Chapter

“A Sponge Soaking up All the Money”: Alcohol, Taverns, Vinaterías, and the Bourbon Reforms in Mid-Eighteenth-Century Santiago de los Caballeros, Guatemala

Alvis E. Dunn

in Distilling the Influence of Alcohol

Published by University Press of Florida

Published in print October 2012 | ISBN: 9780813041629
Published online January 2013 | e-ISBN: 9780813043432 | DOI: http://dx.doi.org/10.5744/florida/9780813041629.003.0004
“A Sponge Soaking up All the Money”: Alcohol, Taverns, Vinaterías, and the Bourbon Reforms in Mid-Eighteenth-Century Santiago de los Caballeros, Guatemala

Show Summary Details

Preview

When the Royal Monopoly on Alcohol was established in 1755 in the Kingdom of Guatemala, a subunit of the Viceroyalty of New Spain, it was the Town Council of the capital city, Antigua, rather than a private individual, that was granted control over production, distribution, and consumption. This chapter by Alvis E. Dunn analyzes the political dynamics in play between imperial and municipal governments and local merchants and consumers. Exactly how alcohol was to be made available, where, when, and to whom, and most fundamentally, how it was to be taxed, became the concern of each of these sectors of the community. As the holder of the monopoly, Antigua’s Town Council moved to create a distillery and taverns where it sold its own, locally brewed aguardiente but also licensed and regulated a number of privately owned and operated drink houses, called vinaterias, where only imported wine and liquor were sold and consumed. Perhaps inevitably there was disagreement on how these establishments should be managed. Because of these conflicting interests the urban culture of drink in Central America was one of the earliest contexts where Bourbon Reform policy and the home rule impulse clashed.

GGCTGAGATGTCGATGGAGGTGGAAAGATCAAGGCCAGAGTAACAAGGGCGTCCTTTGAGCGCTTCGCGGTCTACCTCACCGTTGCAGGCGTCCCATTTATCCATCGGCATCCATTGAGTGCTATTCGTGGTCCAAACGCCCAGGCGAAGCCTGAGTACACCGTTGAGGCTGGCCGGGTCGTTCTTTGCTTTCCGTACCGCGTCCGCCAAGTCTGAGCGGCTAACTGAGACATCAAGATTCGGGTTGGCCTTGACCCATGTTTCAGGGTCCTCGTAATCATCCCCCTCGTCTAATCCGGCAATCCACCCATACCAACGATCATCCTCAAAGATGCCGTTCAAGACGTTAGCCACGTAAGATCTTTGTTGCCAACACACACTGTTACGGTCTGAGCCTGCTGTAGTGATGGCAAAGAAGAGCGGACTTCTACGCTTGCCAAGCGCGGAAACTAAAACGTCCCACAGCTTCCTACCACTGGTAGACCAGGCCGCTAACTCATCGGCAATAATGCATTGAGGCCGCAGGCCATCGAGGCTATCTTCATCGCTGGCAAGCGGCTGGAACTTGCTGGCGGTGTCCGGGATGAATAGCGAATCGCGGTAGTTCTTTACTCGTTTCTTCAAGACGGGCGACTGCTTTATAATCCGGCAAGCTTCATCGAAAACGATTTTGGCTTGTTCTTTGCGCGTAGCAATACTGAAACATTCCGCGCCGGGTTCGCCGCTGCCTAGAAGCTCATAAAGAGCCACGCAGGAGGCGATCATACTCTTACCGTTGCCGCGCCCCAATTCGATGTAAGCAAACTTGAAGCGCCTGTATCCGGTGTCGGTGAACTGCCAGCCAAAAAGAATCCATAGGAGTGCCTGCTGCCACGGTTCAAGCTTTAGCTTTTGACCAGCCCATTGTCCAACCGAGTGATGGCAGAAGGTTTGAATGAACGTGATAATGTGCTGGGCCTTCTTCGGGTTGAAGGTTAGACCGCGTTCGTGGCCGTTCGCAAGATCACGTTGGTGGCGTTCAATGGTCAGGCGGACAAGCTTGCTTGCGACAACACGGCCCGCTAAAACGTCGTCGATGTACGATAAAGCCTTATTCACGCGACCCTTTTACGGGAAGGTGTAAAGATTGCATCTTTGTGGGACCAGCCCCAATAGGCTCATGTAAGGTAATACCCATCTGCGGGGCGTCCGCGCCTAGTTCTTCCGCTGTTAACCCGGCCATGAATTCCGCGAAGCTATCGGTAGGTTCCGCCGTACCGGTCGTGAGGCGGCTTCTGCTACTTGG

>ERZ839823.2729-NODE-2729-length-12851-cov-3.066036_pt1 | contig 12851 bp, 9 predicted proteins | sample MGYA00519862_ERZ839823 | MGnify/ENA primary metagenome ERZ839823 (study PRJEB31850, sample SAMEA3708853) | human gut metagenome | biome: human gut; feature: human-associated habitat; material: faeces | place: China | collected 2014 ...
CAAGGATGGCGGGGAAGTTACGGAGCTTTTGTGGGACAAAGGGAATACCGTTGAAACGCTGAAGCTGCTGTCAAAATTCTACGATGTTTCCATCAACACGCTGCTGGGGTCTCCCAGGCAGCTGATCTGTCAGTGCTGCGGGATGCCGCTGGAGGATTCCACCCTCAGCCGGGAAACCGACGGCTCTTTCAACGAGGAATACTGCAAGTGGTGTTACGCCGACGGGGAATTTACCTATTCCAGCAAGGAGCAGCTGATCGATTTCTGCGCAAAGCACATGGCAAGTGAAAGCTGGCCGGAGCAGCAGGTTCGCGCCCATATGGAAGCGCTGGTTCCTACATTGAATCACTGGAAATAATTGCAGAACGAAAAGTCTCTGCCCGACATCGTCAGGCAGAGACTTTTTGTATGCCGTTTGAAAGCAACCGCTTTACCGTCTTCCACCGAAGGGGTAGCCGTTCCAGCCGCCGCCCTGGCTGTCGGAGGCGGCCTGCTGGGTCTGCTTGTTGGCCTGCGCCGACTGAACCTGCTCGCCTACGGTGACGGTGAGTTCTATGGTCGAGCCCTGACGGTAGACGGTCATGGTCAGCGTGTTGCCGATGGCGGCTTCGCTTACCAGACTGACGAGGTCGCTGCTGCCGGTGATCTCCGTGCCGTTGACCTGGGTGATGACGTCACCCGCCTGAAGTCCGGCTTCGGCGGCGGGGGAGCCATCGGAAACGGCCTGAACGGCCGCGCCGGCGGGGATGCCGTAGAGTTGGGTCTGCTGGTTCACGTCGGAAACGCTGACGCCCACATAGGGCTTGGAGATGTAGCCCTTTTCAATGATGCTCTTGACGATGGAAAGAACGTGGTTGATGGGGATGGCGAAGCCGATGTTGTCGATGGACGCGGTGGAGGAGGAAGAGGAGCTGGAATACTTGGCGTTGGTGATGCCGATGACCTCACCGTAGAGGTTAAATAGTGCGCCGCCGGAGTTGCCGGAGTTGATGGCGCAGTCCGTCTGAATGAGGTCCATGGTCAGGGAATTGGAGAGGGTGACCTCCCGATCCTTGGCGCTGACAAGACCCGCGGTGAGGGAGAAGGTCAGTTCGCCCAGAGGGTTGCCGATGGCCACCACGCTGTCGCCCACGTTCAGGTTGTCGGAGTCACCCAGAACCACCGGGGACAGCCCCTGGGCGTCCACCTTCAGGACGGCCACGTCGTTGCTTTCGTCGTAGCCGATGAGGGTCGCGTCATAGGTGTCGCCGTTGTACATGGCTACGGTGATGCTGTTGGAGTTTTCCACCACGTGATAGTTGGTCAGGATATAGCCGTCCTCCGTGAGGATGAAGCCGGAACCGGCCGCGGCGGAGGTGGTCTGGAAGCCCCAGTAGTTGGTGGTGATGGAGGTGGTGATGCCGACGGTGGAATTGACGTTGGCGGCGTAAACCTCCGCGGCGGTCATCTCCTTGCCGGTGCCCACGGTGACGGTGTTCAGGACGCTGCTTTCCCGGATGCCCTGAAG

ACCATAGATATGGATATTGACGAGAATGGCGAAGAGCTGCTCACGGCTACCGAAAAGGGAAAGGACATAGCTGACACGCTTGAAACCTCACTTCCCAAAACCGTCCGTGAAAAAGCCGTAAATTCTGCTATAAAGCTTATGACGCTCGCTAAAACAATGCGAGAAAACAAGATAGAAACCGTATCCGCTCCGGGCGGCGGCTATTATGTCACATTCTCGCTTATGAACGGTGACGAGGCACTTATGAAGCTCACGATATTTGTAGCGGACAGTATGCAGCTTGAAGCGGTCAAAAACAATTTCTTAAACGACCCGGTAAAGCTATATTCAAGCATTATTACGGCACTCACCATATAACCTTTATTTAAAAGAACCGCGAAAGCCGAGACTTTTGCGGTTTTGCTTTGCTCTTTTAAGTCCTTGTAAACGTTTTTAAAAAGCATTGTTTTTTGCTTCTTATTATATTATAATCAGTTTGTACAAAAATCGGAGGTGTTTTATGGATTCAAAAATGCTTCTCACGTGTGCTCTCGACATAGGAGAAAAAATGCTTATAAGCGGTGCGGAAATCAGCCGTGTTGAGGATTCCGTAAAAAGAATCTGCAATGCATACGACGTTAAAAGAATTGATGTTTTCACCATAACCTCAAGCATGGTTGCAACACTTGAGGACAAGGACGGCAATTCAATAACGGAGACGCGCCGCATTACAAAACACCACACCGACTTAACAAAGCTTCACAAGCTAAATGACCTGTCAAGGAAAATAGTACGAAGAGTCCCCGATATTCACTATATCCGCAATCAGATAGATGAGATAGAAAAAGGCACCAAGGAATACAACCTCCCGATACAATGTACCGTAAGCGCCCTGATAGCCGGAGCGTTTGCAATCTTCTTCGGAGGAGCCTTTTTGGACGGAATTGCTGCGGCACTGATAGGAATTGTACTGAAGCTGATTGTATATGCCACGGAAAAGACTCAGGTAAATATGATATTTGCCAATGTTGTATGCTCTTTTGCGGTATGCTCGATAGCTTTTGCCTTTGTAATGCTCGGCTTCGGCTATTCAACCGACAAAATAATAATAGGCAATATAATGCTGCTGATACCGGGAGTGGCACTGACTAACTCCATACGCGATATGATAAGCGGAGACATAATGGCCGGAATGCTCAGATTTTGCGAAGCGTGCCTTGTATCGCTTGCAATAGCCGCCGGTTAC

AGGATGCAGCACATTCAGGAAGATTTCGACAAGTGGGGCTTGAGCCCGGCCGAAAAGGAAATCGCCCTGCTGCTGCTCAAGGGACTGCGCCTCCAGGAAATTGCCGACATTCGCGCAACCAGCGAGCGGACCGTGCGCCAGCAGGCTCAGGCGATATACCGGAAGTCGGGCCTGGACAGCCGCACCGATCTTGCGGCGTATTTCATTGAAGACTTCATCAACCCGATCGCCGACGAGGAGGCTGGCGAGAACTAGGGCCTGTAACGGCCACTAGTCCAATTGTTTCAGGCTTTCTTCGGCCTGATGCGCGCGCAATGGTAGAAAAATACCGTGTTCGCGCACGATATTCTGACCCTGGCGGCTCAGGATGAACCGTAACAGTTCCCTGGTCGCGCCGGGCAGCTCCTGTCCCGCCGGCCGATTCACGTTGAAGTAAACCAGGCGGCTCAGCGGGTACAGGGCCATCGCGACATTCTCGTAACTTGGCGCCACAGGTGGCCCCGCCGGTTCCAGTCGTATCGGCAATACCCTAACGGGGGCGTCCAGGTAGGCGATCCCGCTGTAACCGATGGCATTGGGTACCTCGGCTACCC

Keywords: Tavern; Wine; Liquor; Monopoly; Antigua; Guatemala; Bourbon Reforms

Chapter.  9798 words.  Illustrated.

Subjects: Society and Culture

Full text: subscription required

How to subscribe Recommend to my Librarian

Users without a subscription are not able to see the full content. Please, subscribe or login to access all content.